Every judgment is a situation, where anything can happen. Some proposed judgments are settled in court and do not become final. In such cases, even though the creditor had to settle, they did far better than most judgment creditors do; because they actually got paid something. Most judgment owners do not get paid at all, or only get partially paid over time.
This article is my opinion, and not legal advice. I am a judgment broker, and am not a lawyer. If you ever need any legal advice or a strategy to use, please contact a lawyer.
For judgments to have any value, they must pass this checklist of six tests:
1) The judgment was not settled or satisfied.
2) Was not dismissed or vacated.
3) The debtor did not get bankruptcy protection.
4) The judgment did not expire.
5) When the debtor is an individual, they did not die or move overseas. Or, if you sued a company that has dissolved or is now out-of-business, the judgment usually becomes worthless.
6) The debtor continues to have available assets. and, when debtors are old, it usually becomes much more difficult to recover judgments against them.
While a judgment continues to pass these six checklist items, there is a chance to either sell it for a big discount, or attempt to recover it yourself, or find a judgment recovery solution. A judgment broker saves creditors a lot of time, if they can accept reality.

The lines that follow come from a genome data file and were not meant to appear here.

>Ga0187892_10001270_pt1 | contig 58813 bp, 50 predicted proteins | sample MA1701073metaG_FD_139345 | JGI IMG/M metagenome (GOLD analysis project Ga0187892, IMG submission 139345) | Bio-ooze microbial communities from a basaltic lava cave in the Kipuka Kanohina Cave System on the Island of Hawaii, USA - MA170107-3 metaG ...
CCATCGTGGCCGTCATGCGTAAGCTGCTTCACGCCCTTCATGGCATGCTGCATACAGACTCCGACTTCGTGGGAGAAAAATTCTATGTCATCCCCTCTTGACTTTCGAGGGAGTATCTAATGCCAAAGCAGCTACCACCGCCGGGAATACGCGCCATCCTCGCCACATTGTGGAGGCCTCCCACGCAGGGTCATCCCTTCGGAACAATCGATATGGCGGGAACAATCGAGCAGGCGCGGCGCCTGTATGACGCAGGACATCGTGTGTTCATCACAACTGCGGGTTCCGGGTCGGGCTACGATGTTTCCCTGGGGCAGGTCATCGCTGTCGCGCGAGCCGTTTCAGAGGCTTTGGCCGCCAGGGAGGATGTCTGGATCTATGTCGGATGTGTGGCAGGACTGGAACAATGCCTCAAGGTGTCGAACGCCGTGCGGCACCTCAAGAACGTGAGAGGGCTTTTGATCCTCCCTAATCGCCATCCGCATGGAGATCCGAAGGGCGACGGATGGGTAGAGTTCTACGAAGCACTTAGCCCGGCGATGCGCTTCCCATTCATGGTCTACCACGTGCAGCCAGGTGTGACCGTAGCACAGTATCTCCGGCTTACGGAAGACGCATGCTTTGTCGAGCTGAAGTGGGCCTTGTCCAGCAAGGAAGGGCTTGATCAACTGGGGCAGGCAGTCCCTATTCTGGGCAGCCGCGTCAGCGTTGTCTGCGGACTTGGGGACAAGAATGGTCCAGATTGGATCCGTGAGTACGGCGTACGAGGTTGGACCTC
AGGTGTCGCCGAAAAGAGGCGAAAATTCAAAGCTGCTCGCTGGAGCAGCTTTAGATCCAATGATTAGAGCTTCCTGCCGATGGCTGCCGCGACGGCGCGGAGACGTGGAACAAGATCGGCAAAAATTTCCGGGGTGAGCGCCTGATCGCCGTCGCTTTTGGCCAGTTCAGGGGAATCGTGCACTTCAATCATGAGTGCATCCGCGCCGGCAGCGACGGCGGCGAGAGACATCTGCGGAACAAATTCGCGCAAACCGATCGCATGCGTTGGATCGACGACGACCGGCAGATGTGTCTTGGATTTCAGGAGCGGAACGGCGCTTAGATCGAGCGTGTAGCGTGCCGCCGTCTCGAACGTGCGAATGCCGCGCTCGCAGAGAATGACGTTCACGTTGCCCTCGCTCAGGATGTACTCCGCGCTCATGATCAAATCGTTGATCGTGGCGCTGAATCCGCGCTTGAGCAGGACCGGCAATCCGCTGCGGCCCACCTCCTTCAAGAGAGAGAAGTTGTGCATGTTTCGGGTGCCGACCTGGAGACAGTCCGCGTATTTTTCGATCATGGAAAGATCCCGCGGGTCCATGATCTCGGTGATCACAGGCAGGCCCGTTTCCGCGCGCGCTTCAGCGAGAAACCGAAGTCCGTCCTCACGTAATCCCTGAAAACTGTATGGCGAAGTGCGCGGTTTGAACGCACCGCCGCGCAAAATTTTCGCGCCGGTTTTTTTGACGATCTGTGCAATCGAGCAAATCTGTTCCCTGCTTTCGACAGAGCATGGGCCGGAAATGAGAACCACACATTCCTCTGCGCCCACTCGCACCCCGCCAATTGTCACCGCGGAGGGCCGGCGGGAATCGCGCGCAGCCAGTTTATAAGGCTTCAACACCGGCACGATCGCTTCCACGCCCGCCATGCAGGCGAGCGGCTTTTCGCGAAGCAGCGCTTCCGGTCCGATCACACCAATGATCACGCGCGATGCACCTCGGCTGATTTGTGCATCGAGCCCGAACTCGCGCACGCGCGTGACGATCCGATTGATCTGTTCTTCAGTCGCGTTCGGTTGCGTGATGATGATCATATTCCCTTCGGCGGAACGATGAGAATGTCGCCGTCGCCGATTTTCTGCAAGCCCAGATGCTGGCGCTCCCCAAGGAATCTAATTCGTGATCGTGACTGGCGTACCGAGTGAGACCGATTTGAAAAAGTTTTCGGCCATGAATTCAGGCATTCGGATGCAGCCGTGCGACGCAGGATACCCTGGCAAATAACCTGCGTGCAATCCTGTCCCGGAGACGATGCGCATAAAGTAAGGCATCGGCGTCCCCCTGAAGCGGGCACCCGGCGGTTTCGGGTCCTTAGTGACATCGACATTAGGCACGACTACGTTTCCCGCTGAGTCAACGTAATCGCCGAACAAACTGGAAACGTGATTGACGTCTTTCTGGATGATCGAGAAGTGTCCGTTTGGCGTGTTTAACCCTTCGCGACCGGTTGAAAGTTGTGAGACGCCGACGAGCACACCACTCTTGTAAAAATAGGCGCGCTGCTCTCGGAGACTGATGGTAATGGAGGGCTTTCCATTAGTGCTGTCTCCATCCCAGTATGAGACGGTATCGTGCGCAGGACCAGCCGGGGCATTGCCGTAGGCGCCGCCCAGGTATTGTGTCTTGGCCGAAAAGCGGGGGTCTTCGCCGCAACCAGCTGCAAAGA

If a judgment is not purchased, settled, or recovered quickly; there is a big chance nothing will ever be recovered from it. Over time, most creditors go through these four stages:
1) Dreamland: Even though most judgments are worth only a small fraction of the debtor’s available assets on a cash upfront sale; many creditors contact everyone they can find, to try to sell their judgment for cash upfront and get paid as much as they can. Most will never get paid, and will find a lot of liars and flakes on the web.
2) Very hopeful: Where things still look promising; as creditors try to recover the judgment, or find a buyer for some amount of cash upfront, or find a recovery expert.
3) Somewhat hopeful: Even though the judgment cannot be sold for cash or recovered right away; there is a chance that money might be recovered in the future.
4) Hopeless for now: Looks bleak. In this economy, most judgments are now hopeless. Many creditors have trouble accepting this conclusion.